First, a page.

Start the countdown clock at one year:
the effort to assemble and test the MErcury Surface, Space ENvironment,
GEochemistry, and Ranging (MESSENGER) spacecraft, set to embark
next March on an historic voyage to the innermost planet, is well
On Feb. 3, MESSENGER's integrated propulsion
system and structure arrived at The Johns Hopkins University Applied
Physics Laboratory (APL) in Laurel, Md., which is building the remainder
of the spacecraft and manages the Discovery-class mission for NASA.
Having already completed the first round of vibration tests and
a thermal "bake out" to clean the structure, the MESSENGER
team will start installing electronic components on the craft in
frame for MESSENGER's signature sunshade - which will protect the
craft and its instruments from the intense heat at Mercury - is
due to arrive this week from GenCorp Aerojet. Layers of ceramic
fabric will be added to the frame at APL over the next two months.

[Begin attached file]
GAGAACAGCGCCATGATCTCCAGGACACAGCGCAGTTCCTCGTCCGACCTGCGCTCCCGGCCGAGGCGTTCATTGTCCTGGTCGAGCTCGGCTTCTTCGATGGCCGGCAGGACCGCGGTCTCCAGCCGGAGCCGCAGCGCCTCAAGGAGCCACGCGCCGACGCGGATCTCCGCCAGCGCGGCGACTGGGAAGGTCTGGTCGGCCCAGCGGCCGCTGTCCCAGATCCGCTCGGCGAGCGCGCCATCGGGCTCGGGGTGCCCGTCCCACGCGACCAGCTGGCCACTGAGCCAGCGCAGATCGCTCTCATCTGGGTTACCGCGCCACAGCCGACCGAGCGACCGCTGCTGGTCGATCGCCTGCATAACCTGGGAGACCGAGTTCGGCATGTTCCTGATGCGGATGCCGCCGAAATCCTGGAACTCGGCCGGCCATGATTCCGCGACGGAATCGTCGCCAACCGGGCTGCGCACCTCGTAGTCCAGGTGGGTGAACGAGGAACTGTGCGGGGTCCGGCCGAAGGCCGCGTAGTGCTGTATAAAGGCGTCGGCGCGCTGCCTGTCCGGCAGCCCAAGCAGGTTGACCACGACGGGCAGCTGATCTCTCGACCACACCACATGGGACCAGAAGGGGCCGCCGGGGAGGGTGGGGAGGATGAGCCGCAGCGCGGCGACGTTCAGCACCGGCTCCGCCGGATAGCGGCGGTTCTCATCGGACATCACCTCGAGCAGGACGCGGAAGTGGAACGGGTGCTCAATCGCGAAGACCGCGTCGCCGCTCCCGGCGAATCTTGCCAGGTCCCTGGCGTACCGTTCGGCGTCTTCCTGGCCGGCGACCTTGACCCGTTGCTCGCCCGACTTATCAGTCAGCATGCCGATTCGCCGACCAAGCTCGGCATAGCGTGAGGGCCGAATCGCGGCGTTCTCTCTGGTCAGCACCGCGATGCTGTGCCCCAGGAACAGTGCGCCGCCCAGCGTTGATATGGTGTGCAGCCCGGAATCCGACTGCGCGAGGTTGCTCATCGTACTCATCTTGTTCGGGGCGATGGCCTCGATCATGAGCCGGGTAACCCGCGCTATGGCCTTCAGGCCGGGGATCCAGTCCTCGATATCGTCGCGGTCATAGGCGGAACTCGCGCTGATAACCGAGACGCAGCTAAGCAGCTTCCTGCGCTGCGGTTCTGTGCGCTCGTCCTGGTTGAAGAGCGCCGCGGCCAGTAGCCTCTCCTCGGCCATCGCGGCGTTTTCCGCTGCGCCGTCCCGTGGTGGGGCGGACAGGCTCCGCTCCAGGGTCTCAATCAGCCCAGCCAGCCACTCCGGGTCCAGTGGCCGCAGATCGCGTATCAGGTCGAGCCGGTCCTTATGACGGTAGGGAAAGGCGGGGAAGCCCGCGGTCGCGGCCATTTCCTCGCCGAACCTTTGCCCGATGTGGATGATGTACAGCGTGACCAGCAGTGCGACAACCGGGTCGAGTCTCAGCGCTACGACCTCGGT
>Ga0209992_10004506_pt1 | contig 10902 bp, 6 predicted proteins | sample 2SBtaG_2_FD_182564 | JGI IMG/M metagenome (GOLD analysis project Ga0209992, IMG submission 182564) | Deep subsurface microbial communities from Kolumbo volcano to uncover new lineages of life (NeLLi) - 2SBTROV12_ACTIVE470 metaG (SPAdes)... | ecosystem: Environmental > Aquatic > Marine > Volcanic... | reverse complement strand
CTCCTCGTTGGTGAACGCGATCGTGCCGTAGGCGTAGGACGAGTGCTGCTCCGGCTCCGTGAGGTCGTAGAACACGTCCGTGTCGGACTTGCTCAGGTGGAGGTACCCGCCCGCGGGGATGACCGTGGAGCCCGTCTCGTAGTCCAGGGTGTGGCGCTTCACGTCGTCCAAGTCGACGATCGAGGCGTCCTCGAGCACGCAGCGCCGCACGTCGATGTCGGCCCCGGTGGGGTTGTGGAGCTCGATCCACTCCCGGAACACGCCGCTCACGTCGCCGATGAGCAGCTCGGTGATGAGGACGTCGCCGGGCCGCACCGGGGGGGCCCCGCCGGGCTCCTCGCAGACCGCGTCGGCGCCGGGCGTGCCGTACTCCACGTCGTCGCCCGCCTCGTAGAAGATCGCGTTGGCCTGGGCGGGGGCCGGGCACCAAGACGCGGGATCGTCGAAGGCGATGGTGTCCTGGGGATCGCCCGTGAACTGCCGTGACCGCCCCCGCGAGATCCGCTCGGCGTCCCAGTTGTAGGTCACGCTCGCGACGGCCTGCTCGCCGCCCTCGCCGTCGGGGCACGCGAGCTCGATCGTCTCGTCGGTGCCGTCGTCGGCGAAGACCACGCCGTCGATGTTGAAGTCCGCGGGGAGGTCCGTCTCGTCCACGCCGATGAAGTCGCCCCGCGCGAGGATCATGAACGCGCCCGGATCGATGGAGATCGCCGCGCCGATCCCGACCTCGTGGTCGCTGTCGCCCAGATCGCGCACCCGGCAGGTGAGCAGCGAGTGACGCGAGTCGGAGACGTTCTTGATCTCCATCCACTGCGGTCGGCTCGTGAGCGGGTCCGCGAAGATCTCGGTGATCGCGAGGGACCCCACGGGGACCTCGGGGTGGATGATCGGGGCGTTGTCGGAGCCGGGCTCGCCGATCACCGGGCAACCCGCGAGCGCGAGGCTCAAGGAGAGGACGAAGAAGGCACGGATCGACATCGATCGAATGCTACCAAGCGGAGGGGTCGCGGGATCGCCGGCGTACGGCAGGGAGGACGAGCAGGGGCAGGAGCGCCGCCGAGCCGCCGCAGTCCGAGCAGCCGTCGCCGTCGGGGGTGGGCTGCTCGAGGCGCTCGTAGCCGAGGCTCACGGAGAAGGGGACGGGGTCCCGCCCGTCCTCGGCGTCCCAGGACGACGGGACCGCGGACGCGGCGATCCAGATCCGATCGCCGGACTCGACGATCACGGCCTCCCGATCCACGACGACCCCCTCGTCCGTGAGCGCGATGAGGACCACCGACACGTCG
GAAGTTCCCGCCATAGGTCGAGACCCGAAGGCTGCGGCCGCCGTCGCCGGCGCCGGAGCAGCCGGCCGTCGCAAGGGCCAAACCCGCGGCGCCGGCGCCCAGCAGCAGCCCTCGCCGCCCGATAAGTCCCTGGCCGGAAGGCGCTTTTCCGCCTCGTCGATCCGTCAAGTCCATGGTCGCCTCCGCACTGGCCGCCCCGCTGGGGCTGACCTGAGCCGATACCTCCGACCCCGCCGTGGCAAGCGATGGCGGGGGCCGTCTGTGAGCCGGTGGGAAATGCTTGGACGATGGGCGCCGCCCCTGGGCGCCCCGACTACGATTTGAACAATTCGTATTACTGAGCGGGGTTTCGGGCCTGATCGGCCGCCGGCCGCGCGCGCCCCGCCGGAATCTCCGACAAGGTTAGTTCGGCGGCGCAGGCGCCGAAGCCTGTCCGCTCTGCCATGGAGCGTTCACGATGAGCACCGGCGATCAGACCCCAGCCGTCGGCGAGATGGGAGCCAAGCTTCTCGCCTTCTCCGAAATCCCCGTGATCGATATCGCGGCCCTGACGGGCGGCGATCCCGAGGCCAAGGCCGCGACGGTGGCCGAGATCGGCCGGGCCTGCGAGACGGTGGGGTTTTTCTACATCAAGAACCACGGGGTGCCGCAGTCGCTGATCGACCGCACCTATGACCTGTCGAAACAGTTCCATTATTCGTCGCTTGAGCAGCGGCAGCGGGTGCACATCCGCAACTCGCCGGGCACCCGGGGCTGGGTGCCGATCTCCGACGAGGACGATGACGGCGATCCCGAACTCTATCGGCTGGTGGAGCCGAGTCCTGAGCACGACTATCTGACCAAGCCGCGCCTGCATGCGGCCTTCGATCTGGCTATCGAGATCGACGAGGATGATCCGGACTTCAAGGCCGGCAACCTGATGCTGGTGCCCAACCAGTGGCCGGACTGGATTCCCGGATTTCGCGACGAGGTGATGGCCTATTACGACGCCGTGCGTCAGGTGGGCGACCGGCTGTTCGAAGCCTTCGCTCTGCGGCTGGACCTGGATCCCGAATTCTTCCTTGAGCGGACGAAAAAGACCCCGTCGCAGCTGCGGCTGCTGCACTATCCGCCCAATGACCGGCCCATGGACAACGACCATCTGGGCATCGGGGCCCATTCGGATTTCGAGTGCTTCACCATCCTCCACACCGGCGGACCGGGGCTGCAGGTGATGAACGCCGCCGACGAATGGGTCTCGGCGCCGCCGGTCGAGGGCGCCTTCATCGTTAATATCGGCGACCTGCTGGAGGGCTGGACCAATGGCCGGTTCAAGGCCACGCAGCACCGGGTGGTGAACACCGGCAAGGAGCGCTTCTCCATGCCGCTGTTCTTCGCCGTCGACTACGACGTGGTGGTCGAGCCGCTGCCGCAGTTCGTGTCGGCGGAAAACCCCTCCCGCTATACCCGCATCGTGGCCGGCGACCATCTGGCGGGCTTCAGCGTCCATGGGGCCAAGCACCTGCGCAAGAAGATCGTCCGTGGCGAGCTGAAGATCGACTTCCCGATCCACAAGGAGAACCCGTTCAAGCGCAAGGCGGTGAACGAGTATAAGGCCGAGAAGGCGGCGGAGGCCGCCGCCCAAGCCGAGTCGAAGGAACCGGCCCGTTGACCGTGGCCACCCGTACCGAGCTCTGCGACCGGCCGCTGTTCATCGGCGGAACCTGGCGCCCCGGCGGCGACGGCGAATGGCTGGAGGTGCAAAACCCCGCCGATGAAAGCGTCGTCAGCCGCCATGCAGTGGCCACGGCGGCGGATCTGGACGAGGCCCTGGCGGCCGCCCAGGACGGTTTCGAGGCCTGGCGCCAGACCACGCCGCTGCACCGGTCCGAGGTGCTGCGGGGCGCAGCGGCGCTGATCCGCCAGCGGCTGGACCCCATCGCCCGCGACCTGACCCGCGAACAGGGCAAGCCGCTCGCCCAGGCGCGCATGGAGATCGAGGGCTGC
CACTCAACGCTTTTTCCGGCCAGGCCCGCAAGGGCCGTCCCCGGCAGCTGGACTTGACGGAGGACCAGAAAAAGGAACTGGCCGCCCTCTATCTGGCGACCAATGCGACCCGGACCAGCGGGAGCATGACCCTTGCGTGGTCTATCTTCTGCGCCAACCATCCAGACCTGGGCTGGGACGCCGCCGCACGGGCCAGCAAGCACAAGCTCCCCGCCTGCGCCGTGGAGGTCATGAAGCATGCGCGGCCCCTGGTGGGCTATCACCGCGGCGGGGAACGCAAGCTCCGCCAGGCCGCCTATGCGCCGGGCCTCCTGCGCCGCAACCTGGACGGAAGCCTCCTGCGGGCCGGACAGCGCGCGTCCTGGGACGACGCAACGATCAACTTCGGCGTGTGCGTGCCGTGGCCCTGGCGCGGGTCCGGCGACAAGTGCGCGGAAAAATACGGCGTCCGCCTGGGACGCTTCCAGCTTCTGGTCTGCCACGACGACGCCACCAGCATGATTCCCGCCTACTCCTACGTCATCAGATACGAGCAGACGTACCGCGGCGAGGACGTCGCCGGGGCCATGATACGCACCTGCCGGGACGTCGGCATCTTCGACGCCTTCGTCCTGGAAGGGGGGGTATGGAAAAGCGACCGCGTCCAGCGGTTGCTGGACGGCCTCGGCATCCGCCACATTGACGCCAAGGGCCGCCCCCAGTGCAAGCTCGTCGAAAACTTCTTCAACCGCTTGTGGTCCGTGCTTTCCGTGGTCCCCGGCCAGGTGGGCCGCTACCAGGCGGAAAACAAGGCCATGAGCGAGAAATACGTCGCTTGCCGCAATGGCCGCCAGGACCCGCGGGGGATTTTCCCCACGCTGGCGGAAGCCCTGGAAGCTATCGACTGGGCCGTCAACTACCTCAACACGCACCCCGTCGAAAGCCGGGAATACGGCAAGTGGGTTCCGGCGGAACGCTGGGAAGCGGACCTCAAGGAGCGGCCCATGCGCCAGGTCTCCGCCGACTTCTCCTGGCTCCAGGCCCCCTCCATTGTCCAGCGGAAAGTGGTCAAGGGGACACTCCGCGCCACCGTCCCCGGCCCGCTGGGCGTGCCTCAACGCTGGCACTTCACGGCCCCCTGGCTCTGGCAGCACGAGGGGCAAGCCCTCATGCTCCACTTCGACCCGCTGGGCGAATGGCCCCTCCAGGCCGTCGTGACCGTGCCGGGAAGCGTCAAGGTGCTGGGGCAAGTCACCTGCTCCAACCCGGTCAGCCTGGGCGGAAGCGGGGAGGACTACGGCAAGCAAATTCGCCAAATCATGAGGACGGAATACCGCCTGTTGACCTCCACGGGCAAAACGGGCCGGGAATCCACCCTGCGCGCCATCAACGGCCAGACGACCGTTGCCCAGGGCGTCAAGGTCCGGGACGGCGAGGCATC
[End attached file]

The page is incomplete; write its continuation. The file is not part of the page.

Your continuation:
MESSENGER's seven scientific
instruments - being provided by APL, NASA's Goddard Space Flight
Center in Greenbelt, Md., the University of Colorado, Boulder, and
the University of Michigan, Ann Arbor - are expected to arrive later
this spring. Integration and testing will continue at APL through
early September, and then MESSENGER heads to Goddard Space Flight
Center for additional prelaunch space-environment tests.
In early January, MESSENGER is scheduled to
leave Goddard for Kennedy Space Center, Fla., in final preparation
for its March 2004 launch aboard a Boeing Delta II rocket.
After launch and a 5-year journey through the
inner solar system, MESSENGER will orbit Mercury for one Earth year,
providing the first images of the entire planet and collecting information
on the composition and structure of Mercury's crust, its geologic
history, the nature of its thin atmosphere and active magnetosphere,
and the makeup of its core and mysterious polar materials. While
cruising to Mercury the spacecraft will fly past the planet twice
- in 2007 and 2008 - snapping pictures and gathering data critical
to planning the orbit study that begins in April 2009. MESSENGER
will also fly by Venus in 2004 and 2006.
Click here for more
information on MESSENGER's scientific mission.